Hephaestus (Roman-Vulcan), God of Blacksmiths and craftsmen, and Athena (Roman- Minerva), Goddess of wisdom, handicraft and war, risking the anger of their father, Zeus, and feeling sorry for Prometheus, decided to help by giving him their knowledge, so Prometheus, in turn, could teach arts and crafts to mankind.

Just as Prometheus was about to leave Mount Olympus, Hephaestus presented him with fire “Here, take this, it may come in useful for mankind”, and this, my friends, is where the trouble started.


Giorgio Vasari, 1511-1574, and Cristoforo Gherardi, 1508-1556
. Vulcan's Forge (detail). Fresco. Palazzo Vecchia, Florence. 
Giorgio Vasari, 1511-1574, and Cristoforo Gherardi, 1508-1556

 Prometheus returned to earth to teach man the art of survival, how to hunt for food, how to build houses and boats and how to read and write, and, I’m sure he regretted this one, the ritual of sacrificing animals to the gods.

As man made their sacrifices to the gods, Prometheus noticed that they seemed to get the short end of the stick, the gods inevitably chose the choice cuts of meat, leaving the bones and fat for man, to turn the tables, Prometheus thought he would show man a trick or two.


From a Liebig trade card   Prometheus, having stolen fire from heaven,  gave it to man, teaching them many arts and handicrafts.
From a Liebig trade card
  Prometheus, having stolen fire from heaven,  gave it to man, teaching them many arts and handicrafts.

 Prometheus cut an ox into two pieces, saying to man, “Watch closely, this is how you are to perform your next sacrifice, you’ll come off much better, trust me”, and with that, he made a smaller parcel, using the best cuts, wrapping it in the ox’s stomach, and a larger parcel, consisting of the skin and bones, which he concealed in fat.

Sure enough, at the next sacrifice, the greedy gods chose the larger parcel, unknowingly leaving the lean meat for man.

On realizing what had happened, Zeus thought “I’ll teach those tricksters a lesson, let’s see how they like raw meat”, and with that, snatched that wondrous thing called fire, from earth and from mankind.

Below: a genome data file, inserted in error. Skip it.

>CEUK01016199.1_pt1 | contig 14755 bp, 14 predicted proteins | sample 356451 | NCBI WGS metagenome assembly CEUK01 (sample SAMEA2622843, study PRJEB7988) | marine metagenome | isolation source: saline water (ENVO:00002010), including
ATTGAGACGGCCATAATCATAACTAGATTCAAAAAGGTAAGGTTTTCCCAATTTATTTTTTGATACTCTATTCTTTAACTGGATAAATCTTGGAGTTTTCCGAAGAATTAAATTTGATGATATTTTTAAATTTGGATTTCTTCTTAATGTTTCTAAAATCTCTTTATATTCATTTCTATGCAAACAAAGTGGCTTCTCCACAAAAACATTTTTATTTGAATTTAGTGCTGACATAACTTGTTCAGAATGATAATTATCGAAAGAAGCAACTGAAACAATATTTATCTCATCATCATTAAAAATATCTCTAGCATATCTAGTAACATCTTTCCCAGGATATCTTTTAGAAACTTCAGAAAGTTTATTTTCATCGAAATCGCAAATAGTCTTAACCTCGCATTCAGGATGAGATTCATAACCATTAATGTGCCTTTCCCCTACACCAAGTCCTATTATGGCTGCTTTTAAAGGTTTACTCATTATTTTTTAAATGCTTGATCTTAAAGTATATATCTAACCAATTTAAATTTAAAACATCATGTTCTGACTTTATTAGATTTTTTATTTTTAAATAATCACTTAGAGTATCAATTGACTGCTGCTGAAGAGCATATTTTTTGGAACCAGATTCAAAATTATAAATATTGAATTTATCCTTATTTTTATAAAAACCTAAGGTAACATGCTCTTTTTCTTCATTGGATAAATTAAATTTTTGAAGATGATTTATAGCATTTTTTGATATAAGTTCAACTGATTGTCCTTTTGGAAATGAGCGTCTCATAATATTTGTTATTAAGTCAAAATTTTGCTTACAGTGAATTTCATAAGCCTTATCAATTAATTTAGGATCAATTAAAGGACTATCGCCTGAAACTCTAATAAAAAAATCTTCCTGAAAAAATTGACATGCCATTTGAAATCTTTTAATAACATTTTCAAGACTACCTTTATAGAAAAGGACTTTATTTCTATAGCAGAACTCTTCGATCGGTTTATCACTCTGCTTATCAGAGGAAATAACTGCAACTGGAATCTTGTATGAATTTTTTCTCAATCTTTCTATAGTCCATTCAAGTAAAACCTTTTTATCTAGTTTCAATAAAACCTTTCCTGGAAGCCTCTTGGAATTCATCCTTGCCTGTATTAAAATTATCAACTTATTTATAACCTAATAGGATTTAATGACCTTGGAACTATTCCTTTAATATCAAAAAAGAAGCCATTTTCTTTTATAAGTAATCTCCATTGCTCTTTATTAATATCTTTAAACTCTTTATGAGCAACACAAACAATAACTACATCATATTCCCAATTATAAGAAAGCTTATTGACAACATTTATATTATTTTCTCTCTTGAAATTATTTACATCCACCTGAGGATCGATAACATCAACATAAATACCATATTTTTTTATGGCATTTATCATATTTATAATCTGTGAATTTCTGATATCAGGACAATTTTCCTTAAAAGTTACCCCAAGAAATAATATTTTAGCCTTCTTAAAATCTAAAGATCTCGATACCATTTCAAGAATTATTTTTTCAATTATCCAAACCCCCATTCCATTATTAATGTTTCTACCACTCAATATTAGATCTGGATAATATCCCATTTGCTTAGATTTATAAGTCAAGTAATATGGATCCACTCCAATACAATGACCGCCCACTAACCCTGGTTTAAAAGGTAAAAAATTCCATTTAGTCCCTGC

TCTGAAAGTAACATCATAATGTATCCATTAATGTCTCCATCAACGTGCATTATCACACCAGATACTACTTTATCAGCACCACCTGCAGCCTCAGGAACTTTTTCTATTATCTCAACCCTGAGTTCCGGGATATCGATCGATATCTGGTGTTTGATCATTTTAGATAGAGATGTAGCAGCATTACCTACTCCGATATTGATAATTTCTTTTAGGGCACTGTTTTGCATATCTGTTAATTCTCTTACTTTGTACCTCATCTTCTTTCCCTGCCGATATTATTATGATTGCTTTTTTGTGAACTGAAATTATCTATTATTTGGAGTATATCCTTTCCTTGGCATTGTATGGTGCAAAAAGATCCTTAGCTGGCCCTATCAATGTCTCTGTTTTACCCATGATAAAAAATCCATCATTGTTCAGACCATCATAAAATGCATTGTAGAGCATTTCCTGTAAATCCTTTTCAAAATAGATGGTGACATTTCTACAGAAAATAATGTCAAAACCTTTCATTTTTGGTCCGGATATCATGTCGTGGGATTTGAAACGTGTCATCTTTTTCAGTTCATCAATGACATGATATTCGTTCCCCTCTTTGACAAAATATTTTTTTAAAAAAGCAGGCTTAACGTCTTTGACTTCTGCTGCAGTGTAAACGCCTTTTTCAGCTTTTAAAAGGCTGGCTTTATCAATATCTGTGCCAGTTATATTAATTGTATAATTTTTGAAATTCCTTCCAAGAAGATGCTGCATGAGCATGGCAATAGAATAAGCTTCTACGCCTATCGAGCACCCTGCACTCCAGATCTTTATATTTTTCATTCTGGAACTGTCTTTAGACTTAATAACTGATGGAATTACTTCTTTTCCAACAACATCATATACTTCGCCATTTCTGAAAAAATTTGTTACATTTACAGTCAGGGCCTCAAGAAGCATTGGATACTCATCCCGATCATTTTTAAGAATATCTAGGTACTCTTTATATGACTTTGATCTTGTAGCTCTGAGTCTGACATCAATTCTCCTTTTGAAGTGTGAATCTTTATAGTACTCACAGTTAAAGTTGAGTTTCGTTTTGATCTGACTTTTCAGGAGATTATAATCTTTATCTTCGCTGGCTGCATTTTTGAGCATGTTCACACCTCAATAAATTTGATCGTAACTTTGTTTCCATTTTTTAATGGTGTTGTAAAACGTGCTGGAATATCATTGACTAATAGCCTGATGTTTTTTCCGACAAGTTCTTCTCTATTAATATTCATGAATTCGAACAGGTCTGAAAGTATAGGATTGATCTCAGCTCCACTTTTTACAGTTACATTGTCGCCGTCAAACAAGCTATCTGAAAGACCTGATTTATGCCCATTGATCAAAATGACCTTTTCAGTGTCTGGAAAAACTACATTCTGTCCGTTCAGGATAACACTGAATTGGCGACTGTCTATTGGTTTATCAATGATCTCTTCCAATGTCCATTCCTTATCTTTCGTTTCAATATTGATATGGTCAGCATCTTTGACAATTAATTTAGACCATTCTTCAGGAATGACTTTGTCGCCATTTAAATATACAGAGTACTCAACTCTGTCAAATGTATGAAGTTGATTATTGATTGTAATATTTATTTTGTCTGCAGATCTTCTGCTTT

Statue of Zeus (Detail) Chateau de Versailles
Statue of Zeus (Detail) Chateau de Versailles

 Seeing what had happened, Prometheus felt bad, this was all his doing, he never should have taught man to trick the gods, “I must make amends, they needed that fire, I must find a way to return it to them.” He thought.

In the dead of night, whilst all the gods were snoring on Mount Olympus, Prometheus broke into Hephaestus’ work shop, stole the fire, hid it in a hollow fennel stalk, and with it, hot-footed it back to earth.

Prometheus stealing fire. Jan Cossiers
Prometheus stealing fire.
 Jan Cossiers
The next morning, on discovering that, thanks to Prometheus, man, once again had possession of his treasured fire, Zeus’ anger knew no bounds and he ordered Hephaestus to capture the immortal Prometheus, chain him to a rock, where, an eagle would eat his liver, which would grow again during the night, only to be nibbled at by the eagle again, the next day.


Eagle devouring Prometheus' liver Theodoor Rombouts
Eagle devouring Prometheus' liver
Theodoor Rombouts

Prometheus’ punishment was to continue for all eternity, but ended when he was eventually freed, many years later, by Hercules.

Prometheus had been punished by Zeus for his treachery with fire, what was to be the fate of mankind for accepting stolen goods?

This is where Pandora comes in, to punish humanity, Zeus ordered Hephaestus and Athena to mold a woman from earth, the first mortal woman created by the gods, a woman who would wreak havoc on earth, the catastrophe of mankind, who, up until now had been living the life of gods, as immortals, innocents, knowing not of birth and death, evil and hardships.


Pandora Jules-Joseph Lefebvre
Pandora
 Jules-Joseph Lefebvre

 Many of the gods of Mount Olympus had a hand in creating the first mortal woman, as Hesiod (Greek poet between 750 and 650 BC), tells us, in his epic poem, “Works and Days”:

 “Athina taught her needle work and weaving and clothed her, Aphrodite  "shed grace upon her head and cruel longing and cares that weary the limbs" (Lines 65–6); Hermes gave her "a shameful mind and deceitful nature" ( Lines 67–8); Hermes also gave her the power of speech, putting in her "lies and crafty words”

Pandora, without being named, was actually first mentioned in an earlier poem by Hesiod, “Theogony”:

“From her is the race of women and female kind,
of her is the deadly race and tribe of women who
live amongst mortal men to their great trouble,
no helpmates in hateful poverty, but only in wealth.”

Owing to the many gifts bestowed upon her, the first mortal woman was named Pandora, meaning "the all-endowed" or, "the all-gifted".